Believe It or Not!
The Odd of the Irish!

The Odd of the Irish!

When it comes to St. Patrick’s Day everyone knows to wear green and plenty of people are willing to tip a pint of green beer or attend a local parade.

Ripley’s presents unbelievable St. Patrick’s Day facts

But there are many lesser-known facts about this holiday and St. Patrick himself. Ripley’s Believe It or Not! has chronicled the unusual St. Patrick’s Day facts and follies for decades.

A Sampling of St. Patrick’s strange-but-true twists include:

St. Patrick


  • St. Patrick, the Patron Saint of Ireland, was not Irish. He was a Frenchman. His real name was Succat, his father’s name was Calpurnius and his mother was a sister of St. Martin, the Bishop of Tours.
  • St. Patrick (385-461 A.D.) did not see Ireland until he was kidnapped by Irish Raiders! (he was sent to tend sheep as a slave at age 16)
  • St. Patrick founded 700 churches, consecrated 700 bishops, ordained 3,000 priests, and baptized 80,000 people.
  • St. Patrick’s prayer was written by the saint himself in the sacred book of Armagh and was recited by him “100 times by day” and “100 times by night.”
  • The tomb of St. Patrick’s at Down Patrick Cathedral, Ireland does not contain St. Patrick’s body. No one knows exactly where the beloved Saint is buried.
  • James Renwick, Jr. (1818-1895), designer of St. Patrick’s Cathedral, never studied architecture and never saw a gothic structure until he had designed one himself!
  • A shrine containing a tooth from St. Patrick, constructed of silver in the 14th century, is preserved in the National Museum in Dublin.
  • Queen Victoria of England, during the Crimean War, decreed that all Irishmen in the British Army could wear a shamrock on St. Patrick’s Day.
  • George Washington selected as the password for his troops the word “Boston” with “St. Patrick” as the proper response when the British evacuated Boston on St. Patrick’s Day in 1776.
  • There are more than 900 churches dedicated to St. Patrick


  • The first celebration of St. Patrick’s Day in the U.S. was a dinner and a parade by The Charitable Irish Society of Boston, Mass., on March 17, 1737.
  • A toast given at a St. Patrick’s Day dinner in N.Y. in 1766 was the wish that the enemies of Ireland be tormented with itching without the benefit of scratching.
  • Alcoholic drinks in Dublin, Ireland at one time on St. Patrick’s Day, were sold only at The Royal Dublin Dog Show.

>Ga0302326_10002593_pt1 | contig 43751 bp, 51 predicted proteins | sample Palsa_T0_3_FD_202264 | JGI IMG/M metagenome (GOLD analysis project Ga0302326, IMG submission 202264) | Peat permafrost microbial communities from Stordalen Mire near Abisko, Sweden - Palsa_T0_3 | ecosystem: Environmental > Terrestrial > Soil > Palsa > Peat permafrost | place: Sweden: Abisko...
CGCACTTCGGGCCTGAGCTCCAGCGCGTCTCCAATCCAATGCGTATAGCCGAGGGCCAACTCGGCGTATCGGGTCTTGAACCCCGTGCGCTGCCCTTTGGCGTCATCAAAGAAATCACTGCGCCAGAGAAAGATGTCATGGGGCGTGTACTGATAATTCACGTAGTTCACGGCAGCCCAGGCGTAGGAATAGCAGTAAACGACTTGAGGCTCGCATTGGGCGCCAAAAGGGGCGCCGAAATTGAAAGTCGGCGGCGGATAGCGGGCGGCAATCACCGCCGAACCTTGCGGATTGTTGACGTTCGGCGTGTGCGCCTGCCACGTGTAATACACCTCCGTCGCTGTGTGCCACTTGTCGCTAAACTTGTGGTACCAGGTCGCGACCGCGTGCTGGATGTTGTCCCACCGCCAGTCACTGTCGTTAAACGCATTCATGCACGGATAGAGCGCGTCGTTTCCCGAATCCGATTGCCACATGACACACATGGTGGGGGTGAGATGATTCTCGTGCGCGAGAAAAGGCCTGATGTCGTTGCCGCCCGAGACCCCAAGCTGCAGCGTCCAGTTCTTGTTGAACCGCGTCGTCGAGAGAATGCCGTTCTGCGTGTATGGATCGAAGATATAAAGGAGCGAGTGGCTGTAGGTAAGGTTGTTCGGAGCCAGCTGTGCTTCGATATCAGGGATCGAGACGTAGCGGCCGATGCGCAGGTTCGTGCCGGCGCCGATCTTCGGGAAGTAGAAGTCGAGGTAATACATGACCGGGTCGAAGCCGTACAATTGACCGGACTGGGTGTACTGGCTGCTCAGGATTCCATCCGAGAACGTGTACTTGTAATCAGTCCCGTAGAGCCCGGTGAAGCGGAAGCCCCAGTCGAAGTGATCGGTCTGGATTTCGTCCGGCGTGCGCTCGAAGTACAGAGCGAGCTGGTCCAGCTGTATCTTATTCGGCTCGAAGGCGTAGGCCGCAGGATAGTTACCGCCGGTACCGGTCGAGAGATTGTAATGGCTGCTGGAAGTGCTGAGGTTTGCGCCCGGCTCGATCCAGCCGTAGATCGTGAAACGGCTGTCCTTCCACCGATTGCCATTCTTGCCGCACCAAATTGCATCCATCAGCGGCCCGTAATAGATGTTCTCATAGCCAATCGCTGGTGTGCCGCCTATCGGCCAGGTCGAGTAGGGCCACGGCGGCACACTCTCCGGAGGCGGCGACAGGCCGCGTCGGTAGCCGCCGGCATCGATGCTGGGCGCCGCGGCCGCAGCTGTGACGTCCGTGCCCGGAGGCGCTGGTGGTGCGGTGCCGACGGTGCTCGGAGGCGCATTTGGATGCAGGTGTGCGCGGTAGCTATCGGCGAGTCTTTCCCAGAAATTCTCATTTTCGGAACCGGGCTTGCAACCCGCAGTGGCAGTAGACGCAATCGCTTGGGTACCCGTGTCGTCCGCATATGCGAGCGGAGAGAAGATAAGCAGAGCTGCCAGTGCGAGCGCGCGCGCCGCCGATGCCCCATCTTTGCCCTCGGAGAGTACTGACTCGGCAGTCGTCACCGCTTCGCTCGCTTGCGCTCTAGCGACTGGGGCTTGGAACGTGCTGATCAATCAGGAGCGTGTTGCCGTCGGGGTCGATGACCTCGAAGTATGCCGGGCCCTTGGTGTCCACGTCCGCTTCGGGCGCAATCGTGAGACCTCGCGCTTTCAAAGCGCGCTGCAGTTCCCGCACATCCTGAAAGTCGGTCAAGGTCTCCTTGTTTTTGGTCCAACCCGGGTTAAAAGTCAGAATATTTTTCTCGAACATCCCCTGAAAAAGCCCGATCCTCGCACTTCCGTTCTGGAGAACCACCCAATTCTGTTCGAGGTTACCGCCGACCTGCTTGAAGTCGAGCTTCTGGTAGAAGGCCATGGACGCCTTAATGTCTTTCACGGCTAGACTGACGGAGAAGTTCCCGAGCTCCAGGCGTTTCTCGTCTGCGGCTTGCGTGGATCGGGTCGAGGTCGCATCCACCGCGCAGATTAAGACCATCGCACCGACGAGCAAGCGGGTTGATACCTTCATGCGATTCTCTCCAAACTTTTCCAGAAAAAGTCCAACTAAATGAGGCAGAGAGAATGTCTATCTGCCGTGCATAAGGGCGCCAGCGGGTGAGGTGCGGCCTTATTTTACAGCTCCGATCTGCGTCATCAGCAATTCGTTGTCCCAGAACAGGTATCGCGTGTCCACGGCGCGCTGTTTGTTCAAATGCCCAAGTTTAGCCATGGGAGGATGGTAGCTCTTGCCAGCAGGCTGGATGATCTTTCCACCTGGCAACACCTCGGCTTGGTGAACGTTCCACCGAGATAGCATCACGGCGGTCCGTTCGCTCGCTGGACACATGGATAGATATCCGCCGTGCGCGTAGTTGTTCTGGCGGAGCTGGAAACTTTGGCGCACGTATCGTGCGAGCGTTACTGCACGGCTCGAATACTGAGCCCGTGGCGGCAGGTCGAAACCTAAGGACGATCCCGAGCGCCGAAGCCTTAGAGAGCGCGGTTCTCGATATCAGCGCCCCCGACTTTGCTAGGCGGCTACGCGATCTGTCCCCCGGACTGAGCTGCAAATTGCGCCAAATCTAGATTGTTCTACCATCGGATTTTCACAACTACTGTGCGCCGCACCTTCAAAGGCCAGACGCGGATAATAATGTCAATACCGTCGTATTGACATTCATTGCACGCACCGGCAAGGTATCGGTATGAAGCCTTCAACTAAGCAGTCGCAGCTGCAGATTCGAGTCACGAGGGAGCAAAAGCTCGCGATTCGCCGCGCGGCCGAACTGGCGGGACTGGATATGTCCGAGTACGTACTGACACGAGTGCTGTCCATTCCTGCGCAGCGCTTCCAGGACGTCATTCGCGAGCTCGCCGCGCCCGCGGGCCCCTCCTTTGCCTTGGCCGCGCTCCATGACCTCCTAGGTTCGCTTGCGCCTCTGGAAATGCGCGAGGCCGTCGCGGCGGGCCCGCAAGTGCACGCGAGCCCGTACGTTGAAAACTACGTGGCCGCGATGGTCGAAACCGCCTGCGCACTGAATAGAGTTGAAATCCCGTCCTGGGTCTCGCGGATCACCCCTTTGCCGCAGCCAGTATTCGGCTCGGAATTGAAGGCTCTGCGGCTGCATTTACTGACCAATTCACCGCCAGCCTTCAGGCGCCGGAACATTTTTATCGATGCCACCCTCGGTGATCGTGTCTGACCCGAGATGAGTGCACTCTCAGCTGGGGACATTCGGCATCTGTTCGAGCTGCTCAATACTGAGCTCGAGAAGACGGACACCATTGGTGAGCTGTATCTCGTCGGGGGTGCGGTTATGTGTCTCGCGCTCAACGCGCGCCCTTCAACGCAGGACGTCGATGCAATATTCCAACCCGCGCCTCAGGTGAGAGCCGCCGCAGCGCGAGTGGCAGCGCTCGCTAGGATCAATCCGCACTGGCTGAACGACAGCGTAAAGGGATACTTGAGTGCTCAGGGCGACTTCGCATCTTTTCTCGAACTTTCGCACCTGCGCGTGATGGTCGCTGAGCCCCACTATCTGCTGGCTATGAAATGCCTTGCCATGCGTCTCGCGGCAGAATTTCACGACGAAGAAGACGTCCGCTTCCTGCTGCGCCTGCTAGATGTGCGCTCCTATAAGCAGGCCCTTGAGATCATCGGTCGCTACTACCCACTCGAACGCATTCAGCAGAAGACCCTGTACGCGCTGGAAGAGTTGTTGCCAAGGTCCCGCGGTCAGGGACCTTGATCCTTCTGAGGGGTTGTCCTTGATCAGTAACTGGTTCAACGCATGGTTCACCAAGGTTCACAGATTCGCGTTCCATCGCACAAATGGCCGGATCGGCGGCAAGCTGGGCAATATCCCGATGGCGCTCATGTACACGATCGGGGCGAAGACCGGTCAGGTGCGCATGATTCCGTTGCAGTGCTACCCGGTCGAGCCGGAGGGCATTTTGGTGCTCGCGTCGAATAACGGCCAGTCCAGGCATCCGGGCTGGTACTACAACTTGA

• H&H Bagels of New York City, for St. Patrick’s Day in 1982, distributed from its Manhattan bakeries, 12,000 green bagels!
  • Richard Daley as mayor of Chicago in 1965 celebrated St. Patrick’s Day by pouring 100 lbs. of emerald green dye into the Chicago River.
  • Eddie Williams of Toronto has walked 32 miles to Oakville, Ontario each St Patrick’s Day to drink a glass of whiskey at his favorite bar. This will be the 33rd consecutive year that he has done this! (the walk supposedly originated in prohibition days when a group of Irish friends walked to Oakville – the only place they could get a pint of beer)
  • George J. Hendry, former president and historian of the South Side Irish St. Patrick’s Day parade held annually in Chicago, Ill. has a birthmark on his face that resembles a shamrock.
  • Maryville, Mo. has the world’s shortest annual St. Patrick’s Day parade, measuring only 99.9 feet!
  • The Lord Mayor’s coach in which the Lord Mayor of Dublin, Ireland, rides in the St. Patrick’s Day parade, made its first appearance in this event in 1791.

Other facts

  • A green and white candle, burned by Norman Porter on St. Patrick’s day, dripped wax onto a table to form a perfect green shamrock in Rochester, N.Y.
  • The ferry on Lake Larne, Ireland, between Larne and Island Magee, was inaugurated by St. Patrick and has never had a drowning in 1,500 years.
  • On a normal day, 5.5 million pints of Guinness, the famous Irish beer, are consumed worldwide. That number jumps to 13 million pints on St. Patrick’s Day.

Featured Photo by theperplexingparadox

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Author: Dan Philibin

1 Comment to “The Odd of the Irish!”
  1. guinness is not a beer its a stout just thought you should know this is blasphemy in ireland

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